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You have three big tech companies all on the mobile battleground map. Like any war-based strategy game like Starcraft or Command & Conquer you have the ability to see which sides do what. Because of the media, the Internet, and press events we see Apple, Google, and Microsoft in this mobile landscape.
What’s great is they each offer different styles. Apple with skeuomorphic, Google with hybrid, and Microsoft with purely digital. It has yet to be proven if there can be three styles on the same map comfortably playing.
There are three distinct mobile user interfaces that challenge one another all being decided upon by the end user. Any UI adjustments made create even a greater challenge. This is the case for market leader, Apple.
Andrew Kim set out to rebrand Microsoft as a company of the future in just 3 days. This was an experiment called “The Next Microsoft”. He came up with a new font for “microsoft” as well as an icon called “slate”.
In Kim’s experiment he does leave out the application for Xbox, Microsoft’s entertainment empire, which with the slate design would fit perfect in creating the “X”. We are in favor of the slate as it creates this icon for Microsoft that can be applied across their various products. The Windows icon is more recognizable than Microsoft’s “M” in a square. With the slate, Microsoft would be branded across on products in a clever, but logical way.
Here are the highlights of this experiment:
I decided that Microsoft needs to be a brand that represents the future. Be slightly aggressive unlike Apple and Google’s friendly marketing. Promise to deliver the future today. Be almost science fiction.
The Windows brand is legendary but does not represent a progressive image. It feels outdated and has connotations that aren’t helping Windows Phone and Surface.
The new logo for 2012 (perspective four paneled window) is radical but does not shed the past. The window in perspective is also visually uncomfortable when applied on products.
Microsoft is showing a progressive vision that was missing in the company for years. This is however tainted by a branding effort that simply does not inspire people.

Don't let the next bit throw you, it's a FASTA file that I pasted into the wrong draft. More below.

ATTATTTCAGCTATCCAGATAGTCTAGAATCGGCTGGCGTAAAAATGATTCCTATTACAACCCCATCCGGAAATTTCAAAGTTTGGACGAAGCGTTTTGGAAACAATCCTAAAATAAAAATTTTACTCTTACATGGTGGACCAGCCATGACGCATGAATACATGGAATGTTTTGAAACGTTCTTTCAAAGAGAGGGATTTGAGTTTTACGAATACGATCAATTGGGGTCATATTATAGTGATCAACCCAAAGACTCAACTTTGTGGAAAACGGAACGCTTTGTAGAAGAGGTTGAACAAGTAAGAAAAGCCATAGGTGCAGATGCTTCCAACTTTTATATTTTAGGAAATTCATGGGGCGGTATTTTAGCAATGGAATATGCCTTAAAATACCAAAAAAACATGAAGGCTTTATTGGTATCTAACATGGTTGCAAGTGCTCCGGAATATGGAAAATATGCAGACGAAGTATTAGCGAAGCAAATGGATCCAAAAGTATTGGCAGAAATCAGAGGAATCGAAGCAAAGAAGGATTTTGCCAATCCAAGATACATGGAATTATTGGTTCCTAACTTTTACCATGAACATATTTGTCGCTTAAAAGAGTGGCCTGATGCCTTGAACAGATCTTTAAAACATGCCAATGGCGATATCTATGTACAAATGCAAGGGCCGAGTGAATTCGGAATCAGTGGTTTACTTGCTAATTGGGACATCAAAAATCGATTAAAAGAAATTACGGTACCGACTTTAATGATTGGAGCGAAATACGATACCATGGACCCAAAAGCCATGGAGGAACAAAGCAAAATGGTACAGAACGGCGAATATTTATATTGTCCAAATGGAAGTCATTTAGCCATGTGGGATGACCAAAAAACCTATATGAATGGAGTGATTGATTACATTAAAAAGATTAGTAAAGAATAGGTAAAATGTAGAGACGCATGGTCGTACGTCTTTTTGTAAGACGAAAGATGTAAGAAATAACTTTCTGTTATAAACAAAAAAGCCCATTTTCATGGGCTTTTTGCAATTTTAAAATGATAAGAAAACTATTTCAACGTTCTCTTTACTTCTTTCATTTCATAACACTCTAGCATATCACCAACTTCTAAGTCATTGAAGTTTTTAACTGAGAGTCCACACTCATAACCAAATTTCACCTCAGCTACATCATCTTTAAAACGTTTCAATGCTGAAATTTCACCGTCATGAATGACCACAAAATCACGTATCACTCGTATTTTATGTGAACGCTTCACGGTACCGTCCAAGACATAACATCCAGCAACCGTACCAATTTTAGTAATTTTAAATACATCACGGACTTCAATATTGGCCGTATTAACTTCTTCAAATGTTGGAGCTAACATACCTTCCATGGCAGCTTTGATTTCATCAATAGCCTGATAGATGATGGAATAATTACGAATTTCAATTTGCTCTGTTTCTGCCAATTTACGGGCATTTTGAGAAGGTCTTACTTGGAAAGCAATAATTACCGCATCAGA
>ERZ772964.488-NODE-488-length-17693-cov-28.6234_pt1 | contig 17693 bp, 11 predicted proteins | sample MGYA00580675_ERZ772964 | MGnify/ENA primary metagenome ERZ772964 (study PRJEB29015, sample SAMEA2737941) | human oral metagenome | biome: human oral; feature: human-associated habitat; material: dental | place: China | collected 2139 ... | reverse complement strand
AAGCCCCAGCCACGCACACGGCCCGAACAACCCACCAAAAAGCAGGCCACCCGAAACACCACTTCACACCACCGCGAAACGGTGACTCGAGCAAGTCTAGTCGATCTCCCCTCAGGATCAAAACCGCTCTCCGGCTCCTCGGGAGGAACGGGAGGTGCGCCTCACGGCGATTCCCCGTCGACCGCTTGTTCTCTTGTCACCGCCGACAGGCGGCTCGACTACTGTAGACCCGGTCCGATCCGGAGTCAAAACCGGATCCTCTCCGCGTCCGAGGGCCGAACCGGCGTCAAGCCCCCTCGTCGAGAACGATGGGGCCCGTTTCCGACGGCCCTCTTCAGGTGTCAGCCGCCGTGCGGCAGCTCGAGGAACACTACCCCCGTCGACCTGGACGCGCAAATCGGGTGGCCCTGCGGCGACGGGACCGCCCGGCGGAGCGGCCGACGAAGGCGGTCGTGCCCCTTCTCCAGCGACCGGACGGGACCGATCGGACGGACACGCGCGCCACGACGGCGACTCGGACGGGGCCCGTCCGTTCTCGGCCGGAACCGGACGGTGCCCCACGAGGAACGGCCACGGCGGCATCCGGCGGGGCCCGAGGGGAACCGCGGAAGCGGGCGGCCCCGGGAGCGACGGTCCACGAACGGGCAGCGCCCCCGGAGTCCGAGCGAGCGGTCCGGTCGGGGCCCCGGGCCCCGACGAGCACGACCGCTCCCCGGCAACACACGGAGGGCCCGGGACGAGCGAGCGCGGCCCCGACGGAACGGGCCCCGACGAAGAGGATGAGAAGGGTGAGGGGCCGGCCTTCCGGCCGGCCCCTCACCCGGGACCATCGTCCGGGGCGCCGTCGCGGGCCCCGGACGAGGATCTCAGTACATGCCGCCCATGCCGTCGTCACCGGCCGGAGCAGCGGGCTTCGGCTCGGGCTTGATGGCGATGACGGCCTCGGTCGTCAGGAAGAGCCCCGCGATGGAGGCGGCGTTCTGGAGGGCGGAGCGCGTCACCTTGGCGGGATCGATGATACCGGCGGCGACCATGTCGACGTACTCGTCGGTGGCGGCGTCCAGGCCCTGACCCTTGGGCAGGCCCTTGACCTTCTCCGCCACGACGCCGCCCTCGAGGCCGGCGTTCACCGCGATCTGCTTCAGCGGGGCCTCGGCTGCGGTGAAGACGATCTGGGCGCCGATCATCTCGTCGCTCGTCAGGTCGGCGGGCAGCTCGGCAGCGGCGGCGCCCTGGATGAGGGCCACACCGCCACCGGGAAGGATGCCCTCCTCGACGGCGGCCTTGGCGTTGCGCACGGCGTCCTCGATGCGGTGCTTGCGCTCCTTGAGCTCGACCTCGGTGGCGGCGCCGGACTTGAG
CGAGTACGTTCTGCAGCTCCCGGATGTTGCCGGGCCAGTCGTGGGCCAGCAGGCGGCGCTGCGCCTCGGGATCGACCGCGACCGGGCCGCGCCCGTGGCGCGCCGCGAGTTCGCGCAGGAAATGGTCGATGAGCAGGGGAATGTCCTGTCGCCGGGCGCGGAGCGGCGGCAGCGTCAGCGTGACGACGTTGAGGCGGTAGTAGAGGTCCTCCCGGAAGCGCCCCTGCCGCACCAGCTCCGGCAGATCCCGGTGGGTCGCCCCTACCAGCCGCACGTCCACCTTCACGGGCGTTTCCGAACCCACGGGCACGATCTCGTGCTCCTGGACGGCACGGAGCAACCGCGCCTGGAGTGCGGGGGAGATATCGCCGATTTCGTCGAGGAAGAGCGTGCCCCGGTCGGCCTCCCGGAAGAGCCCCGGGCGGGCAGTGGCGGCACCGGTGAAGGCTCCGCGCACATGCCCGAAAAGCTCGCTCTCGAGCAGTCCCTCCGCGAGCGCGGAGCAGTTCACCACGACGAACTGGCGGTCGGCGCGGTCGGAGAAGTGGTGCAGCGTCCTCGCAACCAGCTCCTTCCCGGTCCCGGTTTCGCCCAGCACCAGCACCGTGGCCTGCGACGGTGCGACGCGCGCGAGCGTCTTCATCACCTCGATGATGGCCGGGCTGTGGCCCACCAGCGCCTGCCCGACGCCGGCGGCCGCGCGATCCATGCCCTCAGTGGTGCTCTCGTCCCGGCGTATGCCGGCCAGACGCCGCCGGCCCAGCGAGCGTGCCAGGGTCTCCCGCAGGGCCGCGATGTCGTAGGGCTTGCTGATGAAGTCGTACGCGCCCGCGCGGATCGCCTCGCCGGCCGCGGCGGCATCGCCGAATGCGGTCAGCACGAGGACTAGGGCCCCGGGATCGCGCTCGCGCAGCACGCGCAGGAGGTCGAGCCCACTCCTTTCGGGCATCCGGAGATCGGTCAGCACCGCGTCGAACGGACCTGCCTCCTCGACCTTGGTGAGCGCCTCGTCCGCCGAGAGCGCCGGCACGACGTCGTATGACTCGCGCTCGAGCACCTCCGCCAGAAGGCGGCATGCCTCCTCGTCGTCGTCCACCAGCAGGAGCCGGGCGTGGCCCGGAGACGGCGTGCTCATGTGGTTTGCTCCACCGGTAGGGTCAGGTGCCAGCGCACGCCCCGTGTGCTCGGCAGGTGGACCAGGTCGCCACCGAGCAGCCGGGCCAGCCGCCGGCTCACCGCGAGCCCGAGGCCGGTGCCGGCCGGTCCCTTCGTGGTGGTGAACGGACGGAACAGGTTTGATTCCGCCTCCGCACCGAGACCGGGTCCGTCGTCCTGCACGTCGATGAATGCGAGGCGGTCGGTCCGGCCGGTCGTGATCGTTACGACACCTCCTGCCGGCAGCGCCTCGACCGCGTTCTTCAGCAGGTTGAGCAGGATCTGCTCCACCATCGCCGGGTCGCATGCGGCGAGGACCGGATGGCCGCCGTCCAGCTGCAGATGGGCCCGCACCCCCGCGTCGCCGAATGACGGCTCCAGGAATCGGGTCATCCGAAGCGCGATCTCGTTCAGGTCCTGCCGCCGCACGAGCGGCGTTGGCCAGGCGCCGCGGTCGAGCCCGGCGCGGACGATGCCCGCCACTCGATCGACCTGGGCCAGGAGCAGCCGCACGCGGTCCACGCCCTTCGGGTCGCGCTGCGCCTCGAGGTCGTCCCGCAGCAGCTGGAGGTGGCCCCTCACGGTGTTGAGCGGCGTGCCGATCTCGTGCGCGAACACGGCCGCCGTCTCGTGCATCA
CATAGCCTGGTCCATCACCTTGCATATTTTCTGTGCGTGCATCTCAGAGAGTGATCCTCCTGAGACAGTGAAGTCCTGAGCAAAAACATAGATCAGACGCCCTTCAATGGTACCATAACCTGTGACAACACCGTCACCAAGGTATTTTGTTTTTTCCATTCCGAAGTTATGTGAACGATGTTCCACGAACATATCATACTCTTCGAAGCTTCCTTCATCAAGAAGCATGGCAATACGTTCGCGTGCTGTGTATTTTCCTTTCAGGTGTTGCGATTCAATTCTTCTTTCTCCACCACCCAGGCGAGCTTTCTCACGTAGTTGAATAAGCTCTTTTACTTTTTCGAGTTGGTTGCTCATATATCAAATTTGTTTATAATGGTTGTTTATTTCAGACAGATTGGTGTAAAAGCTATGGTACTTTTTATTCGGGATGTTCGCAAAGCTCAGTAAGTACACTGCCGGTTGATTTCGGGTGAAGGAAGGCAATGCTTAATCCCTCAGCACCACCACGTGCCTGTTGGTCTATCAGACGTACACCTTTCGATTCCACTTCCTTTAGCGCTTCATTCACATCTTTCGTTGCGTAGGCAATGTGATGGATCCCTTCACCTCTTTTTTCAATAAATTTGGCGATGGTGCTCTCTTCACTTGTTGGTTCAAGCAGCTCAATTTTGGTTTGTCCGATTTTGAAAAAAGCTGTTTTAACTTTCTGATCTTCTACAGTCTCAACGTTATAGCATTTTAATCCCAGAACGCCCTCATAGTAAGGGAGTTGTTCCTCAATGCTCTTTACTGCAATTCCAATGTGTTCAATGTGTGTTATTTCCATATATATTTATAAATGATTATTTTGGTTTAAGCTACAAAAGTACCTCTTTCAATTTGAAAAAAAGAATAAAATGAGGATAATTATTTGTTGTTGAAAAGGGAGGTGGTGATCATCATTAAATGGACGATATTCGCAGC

The next Microsoft is build around a belief and passion for the future. Innovation and progress is engraved into the culture and expressed to the public in a bold and mysterious fashion.
Microsoft turns the corner with a redesigned homepage. It’s doesn’t seem to be live yet, but can be found through a preview URL.
Their current design has a corporate feeling and most likely hasn’t seen a redesign in a few years. With the elimination of .aspx and the introduction of the Metro UI for Windows, Microsoft is getting bold with their design.
Microsoft is being creative and different with their Internet Explorer 9 advertising. We showed you earlier how they’ve implemented their advertising on The Verge with the “less browser. more verge.” slogan.
At The Next Web they’ve created a dedicated page that if you were using IE9 to view the site would see 24 hours prior to others (that’s what they say). Across The Next Web they organize their content by various “channels” and this one is called “Microsoft IE9”.
In the tech publication space, Microsoft is certainly working with sites like The Next Web and The Verge to create an advertising experience that is beneficially useful and great. Designing ads can be much more than displaying images and text in a dedicated location.
A Whole Foods shopping cart powered by Microsoft’s Kinect in the works.
Microsoft says more than 300 companies are working on commercial applications for Kinect on Windows.
Windows Desktop UI Concept by Phyek